(Recasts first paragraph and adds comments from Sony executive
on expected settlement of case; adds background on Sony
purchase of full Sony BMG joint venture)
By Martha Graybow
NEW YORK Dec 10 Sony BMG, which is changing
its name to Sony Music Entertainment, was sued on Wednesday by
the U.S. government, which accused the music company of
violating federal rules aimed at protecting the online privacy
The music company improperly accepted registrations on its
music websites from users who were under 13, without obtaining
consent from their parents, according to the lawsuit filed in
U.S. District Court in Manhattan.
The civil suit, which seeks unspecified monetary penalties,
said Sony Music was in violation of the Children's Online
Privacy Protection Rule, which is enforced by the Federal Trade
Commission. The case was brought by the U.S. Attorney's Office
A Sony BMG executive told Reuters that the litigation is in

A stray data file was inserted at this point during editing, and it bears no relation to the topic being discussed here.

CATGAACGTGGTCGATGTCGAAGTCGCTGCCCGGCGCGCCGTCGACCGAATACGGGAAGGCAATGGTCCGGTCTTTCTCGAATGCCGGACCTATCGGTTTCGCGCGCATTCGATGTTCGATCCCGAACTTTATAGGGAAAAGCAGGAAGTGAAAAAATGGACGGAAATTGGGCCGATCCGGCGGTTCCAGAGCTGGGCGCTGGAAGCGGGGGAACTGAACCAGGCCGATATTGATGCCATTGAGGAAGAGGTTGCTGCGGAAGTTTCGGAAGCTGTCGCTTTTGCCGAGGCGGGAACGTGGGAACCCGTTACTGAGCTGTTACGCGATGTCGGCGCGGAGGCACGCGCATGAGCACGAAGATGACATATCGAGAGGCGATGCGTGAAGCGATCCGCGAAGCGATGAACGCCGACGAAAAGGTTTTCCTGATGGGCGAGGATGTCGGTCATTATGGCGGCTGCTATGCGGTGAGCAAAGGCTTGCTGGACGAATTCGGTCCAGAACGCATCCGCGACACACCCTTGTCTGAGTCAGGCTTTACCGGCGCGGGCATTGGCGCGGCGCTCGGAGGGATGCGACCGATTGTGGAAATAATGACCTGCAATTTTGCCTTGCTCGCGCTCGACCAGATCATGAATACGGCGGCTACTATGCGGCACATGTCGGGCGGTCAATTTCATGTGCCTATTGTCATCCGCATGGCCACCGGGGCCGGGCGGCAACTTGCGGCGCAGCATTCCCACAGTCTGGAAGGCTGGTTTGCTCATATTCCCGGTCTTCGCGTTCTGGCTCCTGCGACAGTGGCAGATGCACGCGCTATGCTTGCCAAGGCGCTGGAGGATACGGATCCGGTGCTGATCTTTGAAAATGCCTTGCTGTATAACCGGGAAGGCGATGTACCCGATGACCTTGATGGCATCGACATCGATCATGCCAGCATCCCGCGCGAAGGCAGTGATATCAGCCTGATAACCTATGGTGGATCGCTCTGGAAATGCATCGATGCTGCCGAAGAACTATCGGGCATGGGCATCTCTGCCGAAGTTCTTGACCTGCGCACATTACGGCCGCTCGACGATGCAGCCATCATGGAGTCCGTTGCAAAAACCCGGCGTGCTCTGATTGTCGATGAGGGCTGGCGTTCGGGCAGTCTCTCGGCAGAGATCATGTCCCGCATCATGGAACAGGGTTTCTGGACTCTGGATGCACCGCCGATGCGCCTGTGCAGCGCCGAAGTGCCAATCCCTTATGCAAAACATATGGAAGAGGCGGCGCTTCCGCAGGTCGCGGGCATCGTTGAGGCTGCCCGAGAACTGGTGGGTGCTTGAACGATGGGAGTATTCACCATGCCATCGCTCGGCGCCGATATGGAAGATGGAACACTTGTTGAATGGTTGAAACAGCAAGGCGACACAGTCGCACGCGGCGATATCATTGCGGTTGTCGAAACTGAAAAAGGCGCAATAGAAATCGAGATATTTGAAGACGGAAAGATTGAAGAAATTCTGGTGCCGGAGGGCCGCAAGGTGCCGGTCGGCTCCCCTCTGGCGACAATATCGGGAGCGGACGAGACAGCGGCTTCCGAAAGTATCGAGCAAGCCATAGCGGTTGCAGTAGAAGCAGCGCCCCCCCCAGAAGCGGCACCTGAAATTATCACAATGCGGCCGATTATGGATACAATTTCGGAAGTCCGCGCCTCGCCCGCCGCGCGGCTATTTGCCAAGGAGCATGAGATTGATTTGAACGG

the process of being resolved, with the company agreeing to pay
a fine of $1 million, to put in place a screening process that
complies with the FTC rules and hire a Web compliance officer
to monitor the issue.
The executive declined to be identified, saying the news of
the settlement was to be officially announced by the government
as early as Thursday.
The lawsuit said Sony Music's notice of its information
practices on its website did not clearly or accurately disclose
how it collected and used the information.
Sony Corp (6758.T)(SNE.N), the Japanese consumer
electronics company, agreed in August to buy full ownership of
the Sony BMG music group, saying it would purchase Bertelsmann
AG's (BTGGg.F) 50 percent stake in their joint venture for
around $900 million.
The new music company, the second biggest after Vivendi SA
(VIV.PA) unit Universal, is being renamed Sony Music
Entertainment and is a wholly owned unit of Sony Corp of
America, Sony has said.
(Reporting by Martha Graybow; editing by Jeffrey Benkoe)